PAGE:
Perhaps not coincidentally, Nathan isn’t a product of our old (marriage based) family model that gave young men an incentive to work hard.  As the article explains, he is a product of the new family model, headed by single mothers:

His choosiness could be a generational trait, he allows. His mother worked to support her three kids, whether she liked her job or not.

The implication is that the golden age of responsible single motherhood has passed us by:

“That was the template for that generation: you were either working and unhappy, or you were a mooch,” he said. “People feel that they have choice nowadays, and they do.”

It is more likely that such a golden age never existed.  But either way,  it is clear that Nathan isn’t motivated to do what it takes to signal provider status and thereby attract a wife:

He’s being selective as he searches for new work because he doesn’t want to grind out unhappy hours for unsatisfying compensation.

“I’m very quick to get frustrated when people refuse to pay me what I’m worth,” he said.

But should we be surprised that Nathan isn’t motivated?  We’ve removed the incentives and prestige that once motivated men to work hard to support their families as husbands and fathers.  We’ve spent decades teaching men that husbands and fathers are despicable at worst, and at best jokes. All of our entertainment, even product commercials, continuously hammers this message. It isn’t just secular culture either. Christian movies are even worse than secular entertainment in this regard, and Father’s Day is now a day to disparage married fathers in churches across the land. It isn’t just our culture that sends this message. We send the same message with even greater potency with our family courts.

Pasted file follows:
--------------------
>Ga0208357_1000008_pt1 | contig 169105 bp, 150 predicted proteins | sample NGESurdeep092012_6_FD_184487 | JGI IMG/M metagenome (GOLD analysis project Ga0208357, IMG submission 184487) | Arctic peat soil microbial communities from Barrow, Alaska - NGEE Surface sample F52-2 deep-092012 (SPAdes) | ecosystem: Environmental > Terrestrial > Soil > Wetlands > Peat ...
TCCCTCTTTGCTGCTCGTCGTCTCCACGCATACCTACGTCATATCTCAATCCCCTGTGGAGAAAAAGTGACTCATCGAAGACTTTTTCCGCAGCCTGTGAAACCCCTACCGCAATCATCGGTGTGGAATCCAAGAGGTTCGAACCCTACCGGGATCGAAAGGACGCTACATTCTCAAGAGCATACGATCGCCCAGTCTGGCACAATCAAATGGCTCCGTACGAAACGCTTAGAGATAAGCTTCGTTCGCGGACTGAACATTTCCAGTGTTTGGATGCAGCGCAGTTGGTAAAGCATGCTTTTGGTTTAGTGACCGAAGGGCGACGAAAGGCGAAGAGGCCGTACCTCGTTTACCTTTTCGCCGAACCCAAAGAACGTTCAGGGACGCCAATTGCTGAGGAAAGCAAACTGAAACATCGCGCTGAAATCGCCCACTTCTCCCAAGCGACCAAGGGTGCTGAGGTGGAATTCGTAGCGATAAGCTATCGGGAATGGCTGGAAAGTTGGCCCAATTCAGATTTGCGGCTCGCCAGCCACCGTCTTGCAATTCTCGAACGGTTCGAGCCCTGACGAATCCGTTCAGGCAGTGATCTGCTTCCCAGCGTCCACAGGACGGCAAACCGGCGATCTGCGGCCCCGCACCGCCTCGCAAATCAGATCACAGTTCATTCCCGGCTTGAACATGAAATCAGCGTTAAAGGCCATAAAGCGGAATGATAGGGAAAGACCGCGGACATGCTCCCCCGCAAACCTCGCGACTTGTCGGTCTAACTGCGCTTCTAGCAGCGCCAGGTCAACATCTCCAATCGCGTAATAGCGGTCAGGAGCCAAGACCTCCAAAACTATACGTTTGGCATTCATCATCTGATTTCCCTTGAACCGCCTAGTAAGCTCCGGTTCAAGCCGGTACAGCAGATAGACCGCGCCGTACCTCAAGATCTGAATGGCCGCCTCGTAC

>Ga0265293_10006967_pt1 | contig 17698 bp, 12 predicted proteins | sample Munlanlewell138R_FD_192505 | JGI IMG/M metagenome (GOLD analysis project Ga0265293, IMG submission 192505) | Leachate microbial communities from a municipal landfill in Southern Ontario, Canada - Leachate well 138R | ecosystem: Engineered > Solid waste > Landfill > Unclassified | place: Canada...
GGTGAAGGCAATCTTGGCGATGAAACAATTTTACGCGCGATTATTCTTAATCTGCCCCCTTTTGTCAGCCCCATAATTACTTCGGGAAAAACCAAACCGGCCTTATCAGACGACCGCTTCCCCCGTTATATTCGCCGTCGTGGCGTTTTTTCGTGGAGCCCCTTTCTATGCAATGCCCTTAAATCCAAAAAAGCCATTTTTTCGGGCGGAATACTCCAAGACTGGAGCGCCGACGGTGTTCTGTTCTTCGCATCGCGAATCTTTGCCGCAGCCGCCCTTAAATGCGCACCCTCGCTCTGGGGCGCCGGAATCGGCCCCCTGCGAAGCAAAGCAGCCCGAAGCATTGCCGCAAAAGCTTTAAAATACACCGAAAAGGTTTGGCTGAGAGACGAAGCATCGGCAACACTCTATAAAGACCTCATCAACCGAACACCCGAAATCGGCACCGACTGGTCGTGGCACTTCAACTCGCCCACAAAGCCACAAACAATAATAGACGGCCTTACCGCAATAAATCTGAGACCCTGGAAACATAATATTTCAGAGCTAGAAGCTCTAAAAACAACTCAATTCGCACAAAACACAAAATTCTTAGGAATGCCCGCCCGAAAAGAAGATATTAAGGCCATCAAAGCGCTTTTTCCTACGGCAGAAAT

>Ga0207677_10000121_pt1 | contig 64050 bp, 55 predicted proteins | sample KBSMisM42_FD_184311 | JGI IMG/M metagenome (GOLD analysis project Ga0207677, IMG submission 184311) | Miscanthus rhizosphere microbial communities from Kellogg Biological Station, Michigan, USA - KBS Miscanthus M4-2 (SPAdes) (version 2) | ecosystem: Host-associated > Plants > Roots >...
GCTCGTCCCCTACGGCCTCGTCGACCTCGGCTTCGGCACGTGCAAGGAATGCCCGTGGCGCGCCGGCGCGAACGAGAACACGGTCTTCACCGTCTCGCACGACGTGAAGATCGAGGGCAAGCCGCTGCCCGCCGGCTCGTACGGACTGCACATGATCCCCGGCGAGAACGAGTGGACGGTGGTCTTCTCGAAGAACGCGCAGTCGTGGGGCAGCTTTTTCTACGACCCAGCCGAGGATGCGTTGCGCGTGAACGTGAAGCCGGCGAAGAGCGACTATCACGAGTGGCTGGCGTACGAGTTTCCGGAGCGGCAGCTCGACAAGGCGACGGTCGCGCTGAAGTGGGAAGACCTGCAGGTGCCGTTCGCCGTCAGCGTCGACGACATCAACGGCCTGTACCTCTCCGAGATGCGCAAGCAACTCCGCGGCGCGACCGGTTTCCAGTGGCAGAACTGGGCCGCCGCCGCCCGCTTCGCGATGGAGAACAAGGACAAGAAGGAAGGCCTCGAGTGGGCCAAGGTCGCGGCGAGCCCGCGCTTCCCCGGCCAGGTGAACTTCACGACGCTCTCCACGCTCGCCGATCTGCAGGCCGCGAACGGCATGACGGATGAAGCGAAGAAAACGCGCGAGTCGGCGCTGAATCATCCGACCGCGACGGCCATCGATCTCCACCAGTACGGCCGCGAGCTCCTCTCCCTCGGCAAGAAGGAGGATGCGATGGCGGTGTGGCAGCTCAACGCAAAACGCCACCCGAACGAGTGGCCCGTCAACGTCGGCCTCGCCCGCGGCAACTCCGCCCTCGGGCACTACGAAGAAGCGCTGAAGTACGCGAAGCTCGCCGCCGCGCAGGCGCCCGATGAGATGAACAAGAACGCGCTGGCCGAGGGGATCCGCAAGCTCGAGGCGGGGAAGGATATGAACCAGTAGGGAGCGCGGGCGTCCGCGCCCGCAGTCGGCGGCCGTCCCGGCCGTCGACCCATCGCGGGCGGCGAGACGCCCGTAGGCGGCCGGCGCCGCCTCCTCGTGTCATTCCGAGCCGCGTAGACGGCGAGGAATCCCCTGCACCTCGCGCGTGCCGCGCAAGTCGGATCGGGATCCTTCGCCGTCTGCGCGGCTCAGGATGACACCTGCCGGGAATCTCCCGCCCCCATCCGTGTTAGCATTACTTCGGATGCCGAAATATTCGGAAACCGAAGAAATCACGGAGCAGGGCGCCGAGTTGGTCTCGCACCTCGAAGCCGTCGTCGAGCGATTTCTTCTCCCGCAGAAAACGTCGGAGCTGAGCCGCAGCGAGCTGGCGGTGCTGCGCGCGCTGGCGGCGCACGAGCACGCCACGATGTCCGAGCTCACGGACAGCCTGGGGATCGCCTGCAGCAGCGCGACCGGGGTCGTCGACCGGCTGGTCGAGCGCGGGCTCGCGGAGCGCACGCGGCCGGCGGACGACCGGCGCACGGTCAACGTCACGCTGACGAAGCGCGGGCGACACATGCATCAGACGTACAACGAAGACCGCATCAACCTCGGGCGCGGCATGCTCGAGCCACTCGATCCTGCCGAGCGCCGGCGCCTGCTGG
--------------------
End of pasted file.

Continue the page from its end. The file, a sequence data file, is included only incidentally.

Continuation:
The message is: Men who marry and have children are despicable and deserve the harshest punishments we can mete out.

Now we are scratching our heads asking “Hey, why aren’t these young men knocking themselves out preparing to become husbands and fathers? What is wrong with these losers?”  I don’t think Nathan himself knows what is really going on.  This new system that dishonors the honorable and discourages men from working hard is the only system he knows.  It will also be the only system his children will know.  For at the end of the Bloomberg article we learn that 25 year old unemployed Nathan is already a father twice over under our new family model:

He wants to earn enough to provide security for his son and daughter, who live with their mother.

Predictably older conservatives will respond to the failure of our new family model by patting themselves on the back for working harder than young men like Nathan.  We are after all the generation that won the Cold War.

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Post Information
Title Incentives matter.
Author Dalrock
Date November 5, 2018 7:52 PM UTC (5 years ago)
Blog Dalrock